Friday Jul 14 2017

Multi-drug resistance typhoid: Experts warn about 'world’s biggest outbreak'

KARACHI: More than 250 children have been affected by Multi-drug resistant typhoid (MDR) typhoid in Hyderabad, said Dr Farah Qamar, the Assistant Professor of Pediatric at the Aga Khan University Hospital.

Qamar, who conducted a survey in different areas of Hyderabad and Karachi, warns that it is “typhoid at its worst”, adding that the two cities are seeing the biggest outbreak of MDR.

In Karachi, 15 children have been affected by the outbreak, Dr Qamar added.

The worst affected areas of Karachi, where an antibiotic-resistant strain of typhoid is circulating, were found to be Lyari, North Karachi, Gulshan-e-Hadeed, Gulistan-e-Jauhar, Malir and Ibrahim Haydri. 

Areas in Hyderabad affected by the outbreak include Bhittai Colony, Qasimabad, Wehdat colony, where the affectees include children under the age of two to five years.

According to Dr Qamar, the primary reason for the outbreak is un-chlorinated water, contaminated water and poor sanitation and sewerage conditions, which have contributed to an increase in MDR germs in the environment.

Another issue highlighted during her survey was condition of all four water treatment plants in Hyderabad district, which are non-functional and are supplying contaminated water to the residents.

As the cases are hard to treat, Dr Qamar stresses on the importance of managing the cases to prevent outbreaks.

The situation has worsened since November 2016, but no concrete actions have been taken by the authorities. 

Dr Mohammad Taufeeq, Director Health of Karachi, confirmed the presence of MDR typhoid and said that vaccinations with the help of Child Survival Program have been started in Lyari, Ibrahim Hyderi and Gadap town.

Dr M.N Lal, Program Director of Child Survival in Sindh, suggested that for MDR typhoid prevention, people need to ensure avoiding unhygienic food and water, ensuring tap water is chlorinated, ensuring personal hygiene and drinking boiled water.

MDR typhoid patients need to be vaccinated by the Typbar vaccine, which can be given to children aged more than 2 years, adds Dr Qamar.

In addition, awareness about the overuse of drugs is being discussed with local physicians.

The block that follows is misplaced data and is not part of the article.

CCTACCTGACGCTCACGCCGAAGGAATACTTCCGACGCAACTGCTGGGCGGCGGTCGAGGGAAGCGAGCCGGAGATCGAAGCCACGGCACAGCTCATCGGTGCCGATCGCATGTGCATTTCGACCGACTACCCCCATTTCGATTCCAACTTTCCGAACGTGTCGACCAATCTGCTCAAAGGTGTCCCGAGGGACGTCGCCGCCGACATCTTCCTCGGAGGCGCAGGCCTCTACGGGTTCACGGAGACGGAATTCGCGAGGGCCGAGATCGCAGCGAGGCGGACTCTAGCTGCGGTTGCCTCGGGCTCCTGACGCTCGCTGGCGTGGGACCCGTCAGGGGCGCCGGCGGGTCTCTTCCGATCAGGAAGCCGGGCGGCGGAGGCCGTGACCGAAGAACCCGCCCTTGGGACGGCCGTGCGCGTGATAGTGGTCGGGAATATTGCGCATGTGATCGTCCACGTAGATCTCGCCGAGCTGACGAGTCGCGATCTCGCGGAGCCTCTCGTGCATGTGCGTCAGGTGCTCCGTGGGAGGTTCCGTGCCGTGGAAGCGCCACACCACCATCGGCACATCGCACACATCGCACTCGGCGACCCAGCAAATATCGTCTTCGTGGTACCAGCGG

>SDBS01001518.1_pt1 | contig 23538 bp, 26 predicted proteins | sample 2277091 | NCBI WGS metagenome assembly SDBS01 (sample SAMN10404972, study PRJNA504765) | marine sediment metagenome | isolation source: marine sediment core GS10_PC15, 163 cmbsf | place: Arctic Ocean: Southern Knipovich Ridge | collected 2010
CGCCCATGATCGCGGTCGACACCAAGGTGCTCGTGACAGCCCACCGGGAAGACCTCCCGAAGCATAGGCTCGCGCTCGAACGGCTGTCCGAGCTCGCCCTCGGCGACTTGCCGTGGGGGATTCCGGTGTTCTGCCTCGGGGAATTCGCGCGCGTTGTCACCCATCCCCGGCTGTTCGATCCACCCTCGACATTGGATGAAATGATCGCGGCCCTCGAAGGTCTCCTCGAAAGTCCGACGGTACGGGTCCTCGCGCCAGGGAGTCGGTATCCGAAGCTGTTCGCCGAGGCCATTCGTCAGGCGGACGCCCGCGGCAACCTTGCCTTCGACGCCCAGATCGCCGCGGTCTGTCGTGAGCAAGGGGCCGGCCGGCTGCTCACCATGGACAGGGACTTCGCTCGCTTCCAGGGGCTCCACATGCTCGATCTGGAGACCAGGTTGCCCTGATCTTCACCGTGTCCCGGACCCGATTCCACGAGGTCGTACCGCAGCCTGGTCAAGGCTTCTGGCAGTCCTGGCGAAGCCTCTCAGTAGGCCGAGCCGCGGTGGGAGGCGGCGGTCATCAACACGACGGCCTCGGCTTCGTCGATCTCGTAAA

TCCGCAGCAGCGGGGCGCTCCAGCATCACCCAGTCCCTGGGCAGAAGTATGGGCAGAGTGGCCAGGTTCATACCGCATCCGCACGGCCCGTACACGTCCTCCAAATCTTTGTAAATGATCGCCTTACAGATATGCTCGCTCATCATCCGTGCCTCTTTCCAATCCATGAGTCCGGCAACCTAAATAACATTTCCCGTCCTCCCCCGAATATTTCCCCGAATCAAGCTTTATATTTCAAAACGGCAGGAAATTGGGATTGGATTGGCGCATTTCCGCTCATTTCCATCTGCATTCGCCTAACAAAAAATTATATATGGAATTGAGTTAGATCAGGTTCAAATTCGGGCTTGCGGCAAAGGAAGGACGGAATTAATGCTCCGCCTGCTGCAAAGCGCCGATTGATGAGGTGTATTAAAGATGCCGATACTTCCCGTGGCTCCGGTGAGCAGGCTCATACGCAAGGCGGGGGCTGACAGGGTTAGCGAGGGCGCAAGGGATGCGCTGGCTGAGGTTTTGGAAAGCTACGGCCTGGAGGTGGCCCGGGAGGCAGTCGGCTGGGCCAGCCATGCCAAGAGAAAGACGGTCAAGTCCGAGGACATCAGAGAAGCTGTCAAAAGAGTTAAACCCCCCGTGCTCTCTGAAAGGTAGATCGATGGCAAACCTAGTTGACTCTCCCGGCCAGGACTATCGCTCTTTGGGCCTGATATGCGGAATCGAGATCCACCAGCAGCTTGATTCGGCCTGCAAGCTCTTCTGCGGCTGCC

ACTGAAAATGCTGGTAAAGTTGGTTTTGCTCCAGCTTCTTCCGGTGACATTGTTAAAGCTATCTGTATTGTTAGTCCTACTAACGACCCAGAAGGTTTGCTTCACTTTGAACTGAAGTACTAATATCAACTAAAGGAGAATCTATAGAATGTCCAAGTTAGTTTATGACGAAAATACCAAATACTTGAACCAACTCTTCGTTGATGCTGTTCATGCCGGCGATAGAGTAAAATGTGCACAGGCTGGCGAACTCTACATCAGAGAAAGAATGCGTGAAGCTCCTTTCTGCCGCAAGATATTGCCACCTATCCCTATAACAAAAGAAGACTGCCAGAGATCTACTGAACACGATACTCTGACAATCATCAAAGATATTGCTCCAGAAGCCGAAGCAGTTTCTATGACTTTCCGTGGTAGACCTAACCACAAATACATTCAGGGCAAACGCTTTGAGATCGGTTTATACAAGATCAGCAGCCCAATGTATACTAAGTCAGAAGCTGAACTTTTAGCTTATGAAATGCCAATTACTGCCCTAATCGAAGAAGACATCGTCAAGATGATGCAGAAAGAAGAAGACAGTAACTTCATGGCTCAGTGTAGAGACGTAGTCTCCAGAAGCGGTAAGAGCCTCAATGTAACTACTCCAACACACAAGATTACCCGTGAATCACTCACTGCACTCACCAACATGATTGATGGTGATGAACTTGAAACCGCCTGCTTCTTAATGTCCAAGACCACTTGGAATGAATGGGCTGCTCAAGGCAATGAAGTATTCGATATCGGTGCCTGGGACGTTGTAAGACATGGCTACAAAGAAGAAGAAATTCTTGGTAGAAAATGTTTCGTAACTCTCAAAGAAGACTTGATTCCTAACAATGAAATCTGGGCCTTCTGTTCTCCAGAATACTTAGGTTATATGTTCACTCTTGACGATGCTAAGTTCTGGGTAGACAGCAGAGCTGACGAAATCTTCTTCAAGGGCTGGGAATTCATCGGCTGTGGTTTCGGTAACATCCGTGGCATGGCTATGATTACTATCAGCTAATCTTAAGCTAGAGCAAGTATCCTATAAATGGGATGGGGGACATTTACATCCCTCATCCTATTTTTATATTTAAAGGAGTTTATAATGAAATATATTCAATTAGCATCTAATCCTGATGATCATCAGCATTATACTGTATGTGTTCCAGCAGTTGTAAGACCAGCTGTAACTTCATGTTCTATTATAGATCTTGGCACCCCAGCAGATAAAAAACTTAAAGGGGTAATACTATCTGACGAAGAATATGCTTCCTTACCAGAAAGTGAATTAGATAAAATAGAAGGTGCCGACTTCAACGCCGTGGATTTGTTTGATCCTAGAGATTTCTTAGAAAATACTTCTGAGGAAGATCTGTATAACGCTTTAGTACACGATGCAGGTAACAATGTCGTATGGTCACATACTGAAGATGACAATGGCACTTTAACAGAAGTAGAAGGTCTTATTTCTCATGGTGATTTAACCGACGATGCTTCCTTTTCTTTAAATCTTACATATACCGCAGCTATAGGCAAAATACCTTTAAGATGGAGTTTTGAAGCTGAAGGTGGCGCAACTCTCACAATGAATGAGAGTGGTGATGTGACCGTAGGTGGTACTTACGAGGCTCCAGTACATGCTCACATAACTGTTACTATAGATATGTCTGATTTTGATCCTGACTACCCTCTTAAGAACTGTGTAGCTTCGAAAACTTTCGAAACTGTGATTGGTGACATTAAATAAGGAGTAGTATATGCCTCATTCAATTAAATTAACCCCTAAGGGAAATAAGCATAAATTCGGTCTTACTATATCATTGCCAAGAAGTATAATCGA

“We need to limit the inappropriate use of antibiotics or face more outbreaks,” says Dr Qamar. 

“Globally, drug-resistant typhoid is spreading across Africa and Asia, and we need to work together to develop methods to identify new cases, clinically evaluate and treat those who are affected, and find prevention and control measures.”

Lack of chlorination of water in Karachi is also a major culprit. According to Deputy Secretary Health Dr Zafar Mehdi, the primary responsibility for chlorination of water lies with Karachi Water and Sewerage Board (KWSB), which fails to do its job. 

Two deaths from Naegleria have been reported in the city in past 15 days due to this, says Dr Mehdi.

Chief Engineer KWSB Asadullah Khan said that they have started a booster of chlorination in all the pumping stations of Karachi and also urged citizens to clean their underground and overhead water tanks and used chlorine tablets to avoid such issues.

Health experts say Pakistan is signatory to the United Nations sustainable development goals and have to carry out a mandatory effort to control the typhoid disease.

Typhoid is one of the common causes of death in children in South Asia and a lack of unawareness and the abysmal situation of basic utilities affect millions of children every year.

Health experts urge the government to take concrete steps to save future generation from contracting the disease by providing clean and safe water and repair and separate the sewerage lines from water lines.